Tim mentioned Sean Foley, who works with a handful of young players, and who, like Tiger, is based in Orlando (as if Tiger couldn't afford to cover his plane fare). Would Foley be a good fit for Tiger? Does it at all matter that, compared to Harmon and Haney, he is more of a contemporary of Tiger's?
Rosaforte: Foley would be cool in many ways. A couple of key components are accessibility and the comfort level Woods has with two of his sweetest-swinging students, Sean O'Hair and Hunter Mahan. They put on a clinic in front of Woods last Wednesday morning and have played with Woods on Cup teams. Listening to Chris Stroud on Saturday after shooting 66 in the third round of the Players, most of the swing is from the ball forward, rather than the other way around. I do know from talking to Sean that a lot of his theory is based from the ground up. He's a solid guy who could keep a secret but I doubt seriously if he'd be part of it the daily drama that is Woods' life. He's got a family and doesn't need the stress, not when he's got balance and such a great stable. One interesting twist is that Foley also works with Stephen Ames, so what goes around comes around. Ames was right when he talked about Tiger missing fairways before their match at La Costa. He now has 9 & 8 stamped on his forehead. The other name I was thinking about this morning was Brian Mogg, who is also from Orlando, and in another beautiful irony, is also swing coach of Y.E. Yang. He's more low key than Foley, but has worked with John Cook in the past, which is another reason I was thinking the Mogg synthesizer.
Morrice: Per Rosie's comment, Foley talks a lot about leverage off the ground, really launching yourself off the ground. And that's something that Tiger does so well, maybe even too much with that little downswing dip he gets criticized for. So I think there's some common ground there. But any great teacher could offer Tiger another chance to remake himself, and when more than now would he want to do that? A fresh start with his golf swing, and enough swing technique to distract him from recent events. I'd bet what's making Tiger more frustrated than anything is that injury is now preventing him from beating balls for four hours, something that has seemed to keep him at peace throughout his crazy professional life.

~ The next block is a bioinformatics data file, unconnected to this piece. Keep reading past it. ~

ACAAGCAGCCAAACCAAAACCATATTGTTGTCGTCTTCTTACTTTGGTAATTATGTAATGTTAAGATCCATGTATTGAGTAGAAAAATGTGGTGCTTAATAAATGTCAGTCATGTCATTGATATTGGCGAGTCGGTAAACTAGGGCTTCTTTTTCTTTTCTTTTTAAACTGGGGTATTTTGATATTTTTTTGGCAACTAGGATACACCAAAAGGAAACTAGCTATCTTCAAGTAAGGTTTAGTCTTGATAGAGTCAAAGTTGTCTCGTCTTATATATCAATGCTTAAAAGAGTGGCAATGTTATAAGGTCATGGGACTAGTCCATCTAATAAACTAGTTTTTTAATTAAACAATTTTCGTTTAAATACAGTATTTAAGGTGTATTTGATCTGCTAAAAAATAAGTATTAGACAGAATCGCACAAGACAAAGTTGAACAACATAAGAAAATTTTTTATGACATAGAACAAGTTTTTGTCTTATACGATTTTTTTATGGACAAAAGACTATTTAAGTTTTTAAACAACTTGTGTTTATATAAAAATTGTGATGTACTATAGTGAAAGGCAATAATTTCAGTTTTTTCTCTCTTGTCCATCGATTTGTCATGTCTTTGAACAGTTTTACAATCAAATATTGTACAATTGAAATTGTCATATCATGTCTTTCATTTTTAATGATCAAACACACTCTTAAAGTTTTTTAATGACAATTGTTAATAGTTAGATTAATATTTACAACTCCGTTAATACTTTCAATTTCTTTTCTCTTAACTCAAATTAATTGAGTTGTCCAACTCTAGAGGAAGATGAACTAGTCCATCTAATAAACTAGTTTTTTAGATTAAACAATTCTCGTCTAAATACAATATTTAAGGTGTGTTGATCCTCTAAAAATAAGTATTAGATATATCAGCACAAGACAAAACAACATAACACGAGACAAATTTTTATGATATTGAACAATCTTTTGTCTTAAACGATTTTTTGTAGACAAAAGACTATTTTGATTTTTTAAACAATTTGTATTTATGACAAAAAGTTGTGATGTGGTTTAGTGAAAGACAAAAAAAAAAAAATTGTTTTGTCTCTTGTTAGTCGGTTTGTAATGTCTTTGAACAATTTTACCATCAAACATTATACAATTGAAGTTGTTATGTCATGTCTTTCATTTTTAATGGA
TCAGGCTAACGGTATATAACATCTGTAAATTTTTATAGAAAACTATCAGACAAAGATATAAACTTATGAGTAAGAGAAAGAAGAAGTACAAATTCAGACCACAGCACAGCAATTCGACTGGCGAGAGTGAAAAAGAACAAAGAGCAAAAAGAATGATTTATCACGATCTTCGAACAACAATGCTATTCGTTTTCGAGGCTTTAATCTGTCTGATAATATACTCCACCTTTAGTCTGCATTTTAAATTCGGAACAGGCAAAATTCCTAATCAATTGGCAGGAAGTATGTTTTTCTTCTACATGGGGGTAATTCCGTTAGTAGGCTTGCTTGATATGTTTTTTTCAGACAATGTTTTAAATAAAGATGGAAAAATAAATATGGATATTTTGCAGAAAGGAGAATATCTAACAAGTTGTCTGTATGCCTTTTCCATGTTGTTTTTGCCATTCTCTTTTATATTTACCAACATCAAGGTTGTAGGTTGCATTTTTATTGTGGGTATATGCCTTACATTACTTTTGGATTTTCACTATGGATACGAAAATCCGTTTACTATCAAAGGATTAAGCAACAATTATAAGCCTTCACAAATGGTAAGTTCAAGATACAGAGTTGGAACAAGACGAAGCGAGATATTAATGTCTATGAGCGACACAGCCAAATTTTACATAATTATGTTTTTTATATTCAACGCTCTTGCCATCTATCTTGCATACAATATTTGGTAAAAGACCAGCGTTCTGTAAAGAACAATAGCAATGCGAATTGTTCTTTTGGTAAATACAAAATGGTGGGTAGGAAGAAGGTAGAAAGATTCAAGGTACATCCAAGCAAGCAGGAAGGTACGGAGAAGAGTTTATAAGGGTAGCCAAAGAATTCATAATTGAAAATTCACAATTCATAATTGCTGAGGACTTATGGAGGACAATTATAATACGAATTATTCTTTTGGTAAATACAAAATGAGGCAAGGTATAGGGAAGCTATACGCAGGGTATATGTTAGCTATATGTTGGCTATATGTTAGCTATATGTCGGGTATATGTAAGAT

Diaz: Foley is a very assured young guy who has gained a lot of credibility by working with some very stylish swingers of the club -- Hunter Mahan, Sean O'Hair and Stephen Ames in particular. He has been around Tiger in lots of practice rounds with his players, and they get on well. Tiger has always liked to talk swing theory with other teachers, and his conversations with Foley have been animated. As far as his ideas, Foley has most notably lowered O'Hair's plane almost a foot, and O'Hair reports that his ballstriking has become far more consistent. I would compare Foley's approach as similar to Jimmy Ballard's, whose mantra was "connection" of the arms with the body throughout the swing. My guess is that nothing with Foley is imminent for at least a couple of reasons. As I mentioned, I think Tiger wants to at least try being more independent of a coach. Also, I think that Foley's extroverted personality would give him pause. He's probably a fun "hang," but Tiger didn't appreciate the extra attention that another extrovert -- Butch Harmon -- used to generate.
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Morrice: Foley is the hottest in a new breed of teachers, with Sean O'Hair, Hunter Mahan, Stephen Ames and Justin Rose his students. He's a very bright guy who understands the biomechanics of the golf swing. I also hear he can be forceful with his points, which, to Pete's comment, might work well for Tiger. It worked with Butch, who is a very strong personality. But this is all speculation. I do think Tiger will wind up with another teacher, because he likes the process of mastering new techniques. He has said he loves to learn and drink in these new ideas. I don't think he'll go it alone for too long, because the modern way, which he has made very popular, is to have a teacher in tow.
McDaniel: Tiger will figure it out, if he is the man of destiny we have believed he is. If not, then his critics will be satisfied and he'll be nothing more than the second-best player in the history of the game. Personally, I've learned not to bet against him.